I’ve been recommending Visa (NYSE:V) stock on this site going back to 2017. And Visa stock has been a strong choice. Shares have risen 125% over the past three years, more than tripling the return of the S&P 500.
Indeed, I’ve called V stock one to buy and hold for life. I’ve recommended it when it was expensive and when it got cheaper. And I bring those recommendations up not to pat myself on the back; like any investor, I’ve missed some calls as well. (Suggesting investors sell Shopify (NYSE:SHOP) at $139 probably is at the top of the list).
Rather, I mean to establish my bona fides as a long-term Visa bull. Because even as an investor who believes wholeheartedly in the Visa business, I’ll admit to some concern about the current valuation assigned Visa stock. At nearly 28x next year’s consensus earnings per share estimate, the stock is more expensive than it’s been since its 2008 initial public offering.
Of course, pretty much every quality stock is more expensive than it was 12 years ago — or even three years ago. That hadn’t been much of a problem until Monday. Investors who see the selling as an overreaction should stick with V stock. Everyone else, however, might see reason for caution.
Little Cause for Concern…
As far as V stock itself goes, the bull case is almost self-evident. Visa dominates the credit card industry, with over 40% market share globally in 2018. Mastercard (NYSE:MA) is a solid second in share, though still well behind.
As we move to a “cashless” economy, more and more transactions will run through Visa’s network. That amplifies the company’s exposure to macroeconomic growth in developed markets.
Meanwhile, the company continues to drive growth in developing markets: revenue in Central Europe, Middle East, and Africa rose a sizzling 22% in the fiscal first quarter, according to the most recent conference call.
This simply is a business that is going to grow for years. Valuation aside, it’s one of the best businesses in the entire market. And in this bull market, paying attention to the quality of the business, not the earnings multiples assigned the stock, has been the correct strategy.
…But Some Cause for Concern
That said, even after a nearly 5% decline on Monday, this is a stock priced for perfection. And it’s worth noting that fiscal first-quarter earnings weren’t perfect. A Wedbush analyst called the report “an unusually weak quarter” for Visa. The company forecast somewhat higher-than-expected client incentive payments in fiscal 2020 as well.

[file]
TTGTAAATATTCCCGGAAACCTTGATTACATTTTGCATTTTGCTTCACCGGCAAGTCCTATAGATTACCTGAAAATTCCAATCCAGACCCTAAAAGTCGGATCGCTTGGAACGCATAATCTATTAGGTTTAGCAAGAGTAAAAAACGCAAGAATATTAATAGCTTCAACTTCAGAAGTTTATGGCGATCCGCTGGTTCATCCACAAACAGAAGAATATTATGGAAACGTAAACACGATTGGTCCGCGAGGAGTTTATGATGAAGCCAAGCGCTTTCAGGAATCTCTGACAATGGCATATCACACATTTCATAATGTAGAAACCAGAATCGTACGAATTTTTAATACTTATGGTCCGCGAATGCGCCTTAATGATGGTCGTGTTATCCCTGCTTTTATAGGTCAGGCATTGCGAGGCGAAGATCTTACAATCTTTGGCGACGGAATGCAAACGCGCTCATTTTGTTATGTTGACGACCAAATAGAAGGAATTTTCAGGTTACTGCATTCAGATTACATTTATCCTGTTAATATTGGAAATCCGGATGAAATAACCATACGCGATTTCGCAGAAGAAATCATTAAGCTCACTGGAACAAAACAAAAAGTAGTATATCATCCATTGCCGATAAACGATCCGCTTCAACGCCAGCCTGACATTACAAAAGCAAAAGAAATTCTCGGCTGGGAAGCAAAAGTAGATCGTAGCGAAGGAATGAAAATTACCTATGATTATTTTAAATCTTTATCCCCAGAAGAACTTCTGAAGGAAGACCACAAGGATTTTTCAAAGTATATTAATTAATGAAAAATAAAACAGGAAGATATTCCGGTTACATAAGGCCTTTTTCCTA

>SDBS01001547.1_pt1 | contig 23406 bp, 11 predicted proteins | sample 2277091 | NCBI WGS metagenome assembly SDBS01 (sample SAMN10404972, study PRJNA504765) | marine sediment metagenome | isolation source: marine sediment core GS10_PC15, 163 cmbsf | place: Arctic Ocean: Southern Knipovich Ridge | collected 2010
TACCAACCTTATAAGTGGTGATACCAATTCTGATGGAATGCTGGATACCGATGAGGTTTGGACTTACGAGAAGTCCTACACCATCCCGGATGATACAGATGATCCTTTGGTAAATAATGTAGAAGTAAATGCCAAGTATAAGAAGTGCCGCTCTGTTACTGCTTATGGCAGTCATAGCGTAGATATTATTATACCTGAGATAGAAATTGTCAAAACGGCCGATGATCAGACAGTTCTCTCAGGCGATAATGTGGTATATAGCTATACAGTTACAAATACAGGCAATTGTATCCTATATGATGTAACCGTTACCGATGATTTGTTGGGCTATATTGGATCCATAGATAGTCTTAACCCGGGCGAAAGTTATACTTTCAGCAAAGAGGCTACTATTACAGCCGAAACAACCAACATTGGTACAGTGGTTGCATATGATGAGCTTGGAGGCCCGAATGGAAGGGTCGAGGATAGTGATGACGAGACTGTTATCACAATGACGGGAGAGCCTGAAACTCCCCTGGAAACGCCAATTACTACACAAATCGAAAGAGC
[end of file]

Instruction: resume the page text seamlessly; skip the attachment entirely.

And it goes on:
In fact, V stock fell after the Q1 release. Of course, as usually has been the case in this bull market, shares quickly recaptured their losses. But Monday’s plunge puts V stock below where it traded before the report.
Given the imperfect nature of the earnings release, that decline doesn’t seem illogical. And, again, even after Monday’s move the stock is expensive. A valuation of 28x forward earnings is one that typically was attributed to younger, smaller, growth stocks just a few years ago.
It’s a big multiple. It’s one that seems unlikely to expand much further. Of course, I said that in June, in arguing that while V stock was still a buy, investors needed to lower their expectations given valuation. V stock has rallied another 17% since then.
What Will Investors Pay for V Stock?
I’m tempted to reiterate that argument. It does seem unlikely that Visa stock can hold, say, a 35x price-to-earnings multiple. If there’s a ceiling on the P/E multiple, there’s somewhat of a ceiling on V stock.
To be sure, given double-digit annual earnings per share growth, V still can provide market-beating returns in that scenario. But this is a stock that’s soared, gaining 835% over the past decade. I’d, again, argue that investors have to expect returns will taper.
But at the end of the day, it may be the market, less than the business, that determines the V stock price, particularly in the near-term. We’re seeing that already, with V following the market down in the last three sessions.
And as with quality, high-priced giants like Microsoft (NASDAQ:MSFT), Mastercard and Nike (NYSE:NKE), there’s a reasonable debate to be had over valuation. It’s fair to wonder whether decelerating double-digit growth really can support a stock price that is 28x forward earnings and an even higher multiple to free cash flow.
At some point, investors will stop paying ever-higher multiples for quality, as they have for this bull market entering its 12th year. The big fear is that such a point has arrived — which will present a problem even for one of the market’s best stocks.
Vince Martin has been covering the financial industry for close to a decade for InvestorPlace.com and other outlets. He has no positions in any other securities mentioned.